Top seed Glenn Smith said before last Saturday’s Taranaki Tarmac Rally that he rated Glen Inkster as the greatest threat.
Smith probably didn’t know how right he was, and come Saturday he had much more pressing problems to worry about than the Mitsubishi Lancer Evo 6.5 driver who was running away with Smith’s home rally, an event the Taranaki businessman has won four times, three of them co-driven by Colin Smith.
The Smiths were in dire straits in the Sam Murray-run Subaru Impreza WRX STi. The braking problems they’d encountered in the previous round of the North Island Rally Series at Waitomo, had returned in spades.
At Waitomo they’d run at one time with only three brakes working and in Taranaki, they did Special Stage 3 with only the handbrake operating.
They were 20th on that stage, but had averaged a shade under 105km/h (with no brakes), on a test that had been won by Neill Marshall (Evo 3) at 114.26km/h.
Smith had salvaged a rally win at Waitomo – in Taranaki he came home eighth overall, but second in the North Island series section, behind Marshall.
That result gave Smith victory in the mini-series run over the Waitomo and Taranaki tarmac rallies.
But while Smith was struggling with a lack of brakes, Inkster was running away with the rally.
He was fast straight out of the box, winning the first high speed stage, and opening a two-second lead over national champion Richard Mason (WRX STi).
He extended his lead to 10 seconds on SS2, which he won by four seconds from Joe McAndrew (Nissan Skyline GTR).
Marshall, who won the 2006 Taranaki Rally, won Stage 3, by a second from Mason. Inkster was two seconds further back.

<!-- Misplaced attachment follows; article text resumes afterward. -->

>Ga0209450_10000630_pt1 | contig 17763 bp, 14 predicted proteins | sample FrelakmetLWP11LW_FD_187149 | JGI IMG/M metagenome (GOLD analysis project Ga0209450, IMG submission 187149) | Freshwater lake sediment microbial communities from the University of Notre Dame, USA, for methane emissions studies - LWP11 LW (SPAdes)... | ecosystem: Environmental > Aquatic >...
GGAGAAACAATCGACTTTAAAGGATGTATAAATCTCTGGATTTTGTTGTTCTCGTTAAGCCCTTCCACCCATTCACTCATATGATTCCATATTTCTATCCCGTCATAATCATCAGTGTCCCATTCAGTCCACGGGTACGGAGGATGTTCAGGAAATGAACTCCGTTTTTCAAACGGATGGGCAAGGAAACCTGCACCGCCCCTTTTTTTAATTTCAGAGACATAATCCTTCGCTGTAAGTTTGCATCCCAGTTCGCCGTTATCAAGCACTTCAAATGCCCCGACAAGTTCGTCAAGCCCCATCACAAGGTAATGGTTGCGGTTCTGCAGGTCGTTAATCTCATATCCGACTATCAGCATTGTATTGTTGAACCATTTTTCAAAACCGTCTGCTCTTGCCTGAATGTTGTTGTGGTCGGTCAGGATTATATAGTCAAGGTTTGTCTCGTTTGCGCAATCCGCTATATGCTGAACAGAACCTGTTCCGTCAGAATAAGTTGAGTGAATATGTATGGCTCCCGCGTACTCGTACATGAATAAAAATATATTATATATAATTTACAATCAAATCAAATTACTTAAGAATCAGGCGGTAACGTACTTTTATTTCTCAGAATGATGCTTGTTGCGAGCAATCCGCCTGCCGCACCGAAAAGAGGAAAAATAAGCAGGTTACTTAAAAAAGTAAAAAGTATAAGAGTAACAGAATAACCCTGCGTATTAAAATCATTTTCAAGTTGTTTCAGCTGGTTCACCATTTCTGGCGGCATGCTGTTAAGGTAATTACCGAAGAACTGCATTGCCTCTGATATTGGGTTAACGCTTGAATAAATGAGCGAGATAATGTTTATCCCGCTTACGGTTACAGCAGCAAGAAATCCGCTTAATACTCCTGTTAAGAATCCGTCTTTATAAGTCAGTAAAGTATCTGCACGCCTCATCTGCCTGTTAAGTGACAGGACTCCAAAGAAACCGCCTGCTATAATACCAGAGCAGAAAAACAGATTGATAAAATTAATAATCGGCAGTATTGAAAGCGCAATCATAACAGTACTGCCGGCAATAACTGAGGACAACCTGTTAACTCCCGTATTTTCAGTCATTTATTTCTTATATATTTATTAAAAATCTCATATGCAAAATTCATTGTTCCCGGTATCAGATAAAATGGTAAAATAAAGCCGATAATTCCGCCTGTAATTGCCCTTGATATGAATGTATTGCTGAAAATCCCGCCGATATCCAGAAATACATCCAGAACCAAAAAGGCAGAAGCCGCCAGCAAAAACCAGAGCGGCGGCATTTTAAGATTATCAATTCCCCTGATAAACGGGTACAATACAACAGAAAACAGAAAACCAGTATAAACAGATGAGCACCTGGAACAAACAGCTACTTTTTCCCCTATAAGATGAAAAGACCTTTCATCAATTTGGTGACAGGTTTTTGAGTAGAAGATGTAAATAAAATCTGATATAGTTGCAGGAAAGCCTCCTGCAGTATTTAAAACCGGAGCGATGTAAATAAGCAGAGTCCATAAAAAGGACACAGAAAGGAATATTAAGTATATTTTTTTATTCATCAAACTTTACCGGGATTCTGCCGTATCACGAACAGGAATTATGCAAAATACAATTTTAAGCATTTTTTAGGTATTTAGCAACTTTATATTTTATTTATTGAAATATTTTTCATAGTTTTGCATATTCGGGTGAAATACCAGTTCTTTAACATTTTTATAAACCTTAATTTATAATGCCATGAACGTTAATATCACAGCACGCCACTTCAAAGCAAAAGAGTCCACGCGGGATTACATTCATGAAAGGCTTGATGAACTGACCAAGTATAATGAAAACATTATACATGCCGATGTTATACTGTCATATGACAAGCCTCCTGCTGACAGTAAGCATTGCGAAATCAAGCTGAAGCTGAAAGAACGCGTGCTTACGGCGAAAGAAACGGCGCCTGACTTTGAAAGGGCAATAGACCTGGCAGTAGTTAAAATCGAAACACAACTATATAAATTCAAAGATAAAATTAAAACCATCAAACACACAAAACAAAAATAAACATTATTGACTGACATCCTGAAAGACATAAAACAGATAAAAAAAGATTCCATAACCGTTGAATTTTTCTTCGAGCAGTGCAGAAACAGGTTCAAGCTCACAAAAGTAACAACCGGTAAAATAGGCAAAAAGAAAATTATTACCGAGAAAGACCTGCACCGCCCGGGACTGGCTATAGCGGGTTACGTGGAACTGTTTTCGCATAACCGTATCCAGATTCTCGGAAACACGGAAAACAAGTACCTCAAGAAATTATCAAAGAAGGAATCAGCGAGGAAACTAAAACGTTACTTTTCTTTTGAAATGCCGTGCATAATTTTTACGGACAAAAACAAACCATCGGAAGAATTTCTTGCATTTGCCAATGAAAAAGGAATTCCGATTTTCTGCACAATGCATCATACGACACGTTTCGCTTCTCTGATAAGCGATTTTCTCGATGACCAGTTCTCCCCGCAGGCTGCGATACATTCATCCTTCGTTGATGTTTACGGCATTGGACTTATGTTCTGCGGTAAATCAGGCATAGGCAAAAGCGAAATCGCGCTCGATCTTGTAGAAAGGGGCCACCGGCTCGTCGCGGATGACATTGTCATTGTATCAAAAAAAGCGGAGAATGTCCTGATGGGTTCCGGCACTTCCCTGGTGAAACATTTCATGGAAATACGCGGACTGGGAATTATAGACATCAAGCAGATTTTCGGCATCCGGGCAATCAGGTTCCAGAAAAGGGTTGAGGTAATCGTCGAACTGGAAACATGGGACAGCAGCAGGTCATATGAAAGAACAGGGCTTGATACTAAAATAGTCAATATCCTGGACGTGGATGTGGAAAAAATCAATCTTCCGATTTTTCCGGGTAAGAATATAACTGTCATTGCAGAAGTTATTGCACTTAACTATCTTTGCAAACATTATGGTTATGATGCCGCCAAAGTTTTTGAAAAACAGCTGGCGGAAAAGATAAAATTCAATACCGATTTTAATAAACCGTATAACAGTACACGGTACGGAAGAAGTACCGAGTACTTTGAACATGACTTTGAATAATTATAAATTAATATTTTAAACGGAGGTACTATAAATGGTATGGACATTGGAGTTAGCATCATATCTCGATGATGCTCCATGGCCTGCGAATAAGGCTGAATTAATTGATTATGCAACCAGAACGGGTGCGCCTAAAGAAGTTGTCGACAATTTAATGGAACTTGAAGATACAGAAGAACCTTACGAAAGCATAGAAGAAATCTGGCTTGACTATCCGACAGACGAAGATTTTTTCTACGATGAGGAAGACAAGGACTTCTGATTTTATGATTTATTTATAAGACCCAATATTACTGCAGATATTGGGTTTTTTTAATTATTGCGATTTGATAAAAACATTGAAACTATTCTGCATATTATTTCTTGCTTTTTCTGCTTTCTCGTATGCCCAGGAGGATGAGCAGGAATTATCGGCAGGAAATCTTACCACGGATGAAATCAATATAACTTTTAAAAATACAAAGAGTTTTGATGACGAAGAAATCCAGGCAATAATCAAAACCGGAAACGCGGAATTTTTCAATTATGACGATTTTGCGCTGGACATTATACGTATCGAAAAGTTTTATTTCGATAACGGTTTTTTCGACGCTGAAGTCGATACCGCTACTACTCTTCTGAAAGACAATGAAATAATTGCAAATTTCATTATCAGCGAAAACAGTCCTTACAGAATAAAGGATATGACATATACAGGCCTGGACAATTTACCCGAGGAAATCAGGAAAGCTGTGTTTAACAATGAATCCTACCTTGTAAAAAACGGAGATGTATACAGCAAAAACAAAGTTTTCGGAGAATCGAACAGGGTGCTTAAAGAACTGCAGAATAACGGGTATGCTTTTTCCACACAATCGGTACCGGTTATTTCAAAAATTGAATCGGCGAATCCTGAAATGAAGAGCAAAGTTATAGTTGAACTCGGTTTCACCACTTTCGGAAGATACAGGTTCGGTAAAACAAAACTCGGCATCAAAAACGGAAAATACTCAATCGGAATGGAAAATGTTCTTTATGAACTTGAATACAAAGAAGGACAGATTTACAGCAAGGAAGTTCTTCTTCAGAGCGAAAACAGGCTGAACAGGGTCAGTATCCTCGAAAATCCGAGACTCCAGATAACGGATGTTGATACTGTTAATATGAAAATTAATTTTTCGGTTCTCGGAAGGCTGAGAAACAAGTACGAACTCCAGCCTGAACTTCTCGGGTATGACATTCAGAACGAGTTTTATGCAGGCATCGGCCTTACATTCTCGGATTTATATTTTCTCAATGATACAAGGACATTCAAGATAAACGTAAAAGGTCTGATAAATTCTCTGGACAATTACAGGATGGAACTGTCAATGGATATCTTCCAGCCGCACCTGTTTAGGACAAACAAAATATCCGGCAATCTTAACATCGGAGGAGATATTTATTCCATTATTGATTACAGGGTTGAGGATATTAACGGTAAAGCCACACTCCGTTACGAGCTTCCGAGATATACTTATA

Inkster’s lead was now nine seconds but it was the end of any effective opposition to the South Auckland speedster.
Second-placed Mason struck mechanical problems and dropped to third overall after SS4. He was now one minute 14 seconds behind Inkster and would drop out on the next test after breaking an axle on a heavy landing after a crest.
But after SS4, the half-way point of the rally, Mason had been third behind Inkster and Marshall.
Tom Good, giving the New Zealand-built Saker Sprint sports car its rally debut, and running without pacenotes, was fourth.
Fifth was Daynom Templeman (Lancer Evo 6) who was having braking problems.
Charlie Evans, running sixth in his Mazda RX7, was the best-placed 2WD driver.
Smith, who had decided to give it one more stage before making a decision on whether to continue with a car whose brakes he couldn’t trust, bounced back to be fourth-fastest on SS4.
Inkster had won that test, and repeated the feat on Special Stage 5, winning it by 11 seconds from Marshall who ran second, 68 seconds behind. Good was now third.
Stage 6 threw up one of those “what if?” scenarios.
Brad Ayling, who had been in the top three on SS1, had parked his Impreza with clutch problems.
They took the car to the workshop and he re-started in the afternoon, as did McAndrew who had slid off the road on SS3 with a broken wheel on the Nissan supercar.
Ayling won SS6, at a stunning 127.60km/h, with McAndrew just 0.09 seconds behind.
He repeated the feat on the final test, SS7, winning at an eye-popping average of 135.22km/h. McAndrew was just 0.04 seconds behind this time.
Inkster won the rally, by 46 seconds from Marshall, the latter winning the North Island series section.
Good was third in the Saker, followed by Templeman, Evans, Glenn Rosser (WRX), and Stuart Rose (Toyota Hilux Ute).
Smith was eighth. Jason Gill (Evo 6) and Cameron Cox (Evo 3) completed the top 10.
Honda Integra Type R driver Grant Liston continued his unbroken run of class victories and still leads the North Island Series on points.
There were crashes aplenty. Kevin Honiss (WRX) who had been a top five runner early in the event, was one victim. So too was Struan Robertson who had a massive crash in his Lancer Evo.
Story by Mike Stock
Photos of Glen Inkster by Greg Olesen